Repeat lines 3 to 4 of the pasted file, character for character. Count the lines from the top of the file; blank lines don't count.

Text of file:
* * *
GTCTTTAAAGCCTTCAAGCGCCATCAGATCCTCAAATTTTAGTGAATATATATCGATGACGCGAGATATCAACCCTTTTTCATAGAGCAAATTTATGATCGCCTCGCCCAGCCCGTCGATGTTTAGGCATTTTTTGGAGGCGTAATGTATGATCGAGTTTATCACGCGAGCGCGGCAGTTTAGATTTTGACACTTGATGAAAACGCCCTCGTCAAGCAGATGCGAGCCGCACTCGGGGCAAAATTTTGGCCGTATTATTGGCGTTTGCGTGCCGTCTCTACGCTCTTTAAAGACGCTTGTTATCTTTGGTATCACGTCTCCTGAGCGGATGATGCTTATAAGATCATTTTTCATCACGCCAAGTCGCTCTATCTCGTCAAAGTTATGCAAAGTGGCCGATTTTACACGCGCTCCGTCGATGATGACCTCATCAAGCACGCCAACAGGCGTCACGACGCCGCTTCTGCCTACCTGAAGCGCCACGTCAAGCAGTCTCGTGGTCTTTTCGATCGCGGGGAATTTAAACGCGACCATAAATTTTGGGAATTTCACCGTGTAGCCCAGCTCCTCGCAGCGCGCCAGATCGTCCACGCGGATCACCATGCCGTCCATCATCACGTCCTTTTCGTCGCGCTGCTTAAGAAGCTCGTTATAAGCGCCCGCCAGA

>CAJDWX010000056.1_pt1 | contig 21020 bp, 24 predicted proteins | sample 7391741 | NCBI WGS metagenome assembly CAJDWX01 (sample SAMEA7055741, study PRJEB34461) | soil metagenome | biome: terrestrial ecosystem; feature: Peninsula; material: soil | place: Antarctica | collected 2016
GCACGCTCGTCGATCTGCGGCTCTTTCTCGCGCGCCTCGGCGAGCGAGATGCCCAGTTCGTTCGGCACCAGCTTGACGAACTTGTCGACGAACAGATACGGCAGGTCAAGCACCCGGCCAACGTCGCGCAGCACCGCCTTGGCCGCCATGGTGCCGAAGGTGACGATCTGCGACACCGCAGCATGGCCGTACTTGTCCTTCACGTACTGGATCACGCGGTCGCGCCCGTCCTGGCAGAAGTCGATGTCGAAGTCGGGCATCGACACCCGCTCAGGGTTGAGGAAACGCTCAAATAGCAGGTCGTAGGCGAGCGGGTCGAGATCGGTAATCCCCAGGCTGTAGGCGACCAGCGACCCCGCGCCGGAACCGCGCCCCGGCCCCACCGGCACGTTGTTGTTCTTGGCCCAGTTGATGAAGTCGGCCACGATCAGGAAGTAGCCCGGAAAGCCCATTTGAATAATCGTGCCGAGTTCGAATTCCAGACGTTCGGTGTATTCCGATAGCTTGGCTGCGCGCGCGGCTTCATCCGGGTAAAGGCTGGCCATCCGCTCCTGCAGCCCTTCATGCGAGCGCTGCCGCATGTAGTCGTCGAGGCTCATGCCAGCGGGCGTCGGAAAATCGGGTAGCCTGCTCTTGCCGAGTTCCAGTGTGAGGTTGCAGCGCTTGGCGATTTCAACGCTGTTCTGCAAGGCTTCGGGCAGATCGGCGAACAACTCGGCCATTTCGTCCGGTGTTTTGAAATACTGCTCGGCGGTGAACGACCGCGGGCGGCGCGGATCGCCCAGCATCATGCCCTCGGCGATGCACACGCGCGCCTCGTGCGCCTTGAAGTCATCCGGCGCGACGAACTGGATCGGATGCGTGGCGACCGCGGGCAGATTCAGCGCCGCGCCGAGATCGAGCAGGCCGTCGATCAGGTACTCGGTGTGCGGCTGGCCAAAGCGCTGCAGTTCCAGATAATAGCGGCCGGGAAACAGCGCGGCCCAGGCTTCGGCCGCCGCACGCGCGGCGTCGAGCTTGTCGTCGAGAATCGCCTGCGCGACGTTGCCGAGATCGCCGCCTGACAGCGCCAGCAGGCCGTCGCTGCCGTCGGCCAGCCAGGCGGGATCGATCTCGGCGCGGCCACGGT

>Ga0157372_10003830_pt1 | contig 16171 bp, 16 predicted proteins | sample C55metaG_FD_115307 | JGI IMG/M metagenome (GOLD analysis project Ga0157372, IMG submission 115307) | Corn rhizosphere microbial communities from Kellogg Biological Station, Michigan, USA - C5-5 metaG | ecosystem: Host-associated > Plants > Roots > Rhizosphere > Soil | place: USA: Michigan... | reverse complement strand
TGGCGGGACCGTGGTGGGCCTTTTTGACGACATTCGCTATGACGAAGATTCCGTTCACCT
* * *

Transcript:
GCACGCTCGTCGATCTGCGGCTCTTTCTCGCGCGCCTCGGCGAGCGAGATGCCCAGTTCGTTCGGCACCAGCTTGACGAACTTGTCGACGAACAGATACGGCAGGTCAAGCACCCGGCCAACGTCGCGCAGCACCGCCTTGGCCGCCATGGTGCCGAAGGTGACGATCTGCGACACCGCAGCATGGCCGTACTTGTCCTTCACGTACTGGATCACGCGGTCGCGCCCGTCCTGGCAGAAGTCGATGTCGAAGTCGGGCATCGACACCCGCTCAGGGTTGAGGAAACGCTCAAATAGCAGGTCGTAGGCGAGCGGGTCGAGATCGGTAATCCCCAGGCTGTAGGCGACCAGCGACCCCGCGCCGGAACCGCGCCCCGGCCCCACCGGCACGTTGTTGTTCTTGGCCCAGTTGATGAAGTCGGCCACGATCAGGAAGTAGCCCGGAAAGCCCATTTGAATAATCGTGCCGAGTTCGAATTCCAGACGTTCGGTGTATTCCGATAGCTTGGCTGCGCGCGCGGCTTCATCCGGGTAAAGGCTGGCCATCCGCTCCTGCAGCCCTTCATGCGAGCGCTGCCGCATGTAGTCGTCGAGGCTCATGCCAGCGGGCGTCGGAAAATCGGGTAGCCTGCTCTTGCCGAGTTCCAGTGTGAGGTTGCAGCGCTTGGCGATTTCAACGCTGTTCTGCAAGGCTTCGGGCAGATCGGCGAACAACTCGGCCATTTCGTCCGGTGTTTTGAAATACTGCTCGGCGGTGAACGACCGCGGGCGGCGCGGATCGCCCAGCATCATGCCCTCGGCGATGCACACGCGCGCCTCGTGCGCCTTGAAGTCATCCGGCGCGACGAACTGGATCGGATGCGTGGCGACCGCGGGCAGATTCAGCGCCGCGCCGAGATCGAGCAGGCCGTCGATCAGGTACTCGGTGTGCGGCTGGCCAAAGCGCTGCAGTTCCAGATAATAGCGGCCGGGAAACAGCGCGGCCCAGGCTTCGGCCGCCGCACGCGCGGCGTCGAGCTTGTCGTCGAGAATCGCCTGCGCGACGTTGCCGAGATCGCCGCCTGACAGCGCCAGCAGGCCGTCGCTGCCGTCGGCCAGCCAGGCGGGATCGATCTCGGCGCGGCCACGGT

>Ga0157372_10003830_pt1 | contig 16171 bp, 16 predicted proteins | sample C55metaG_FD_115307 | JGI IMG/M metagenome (GOLD analysis project Ga0157372, IMG submission 115307) | Corn rhizosphere microbial communities from Kellogg Biological Station, Michigan, USA - C5-5 metaG | ecosystem: Host-associated > Plants > Roots > Rhizosphere > Soil | place: USA: Michigan... | reverse complement strand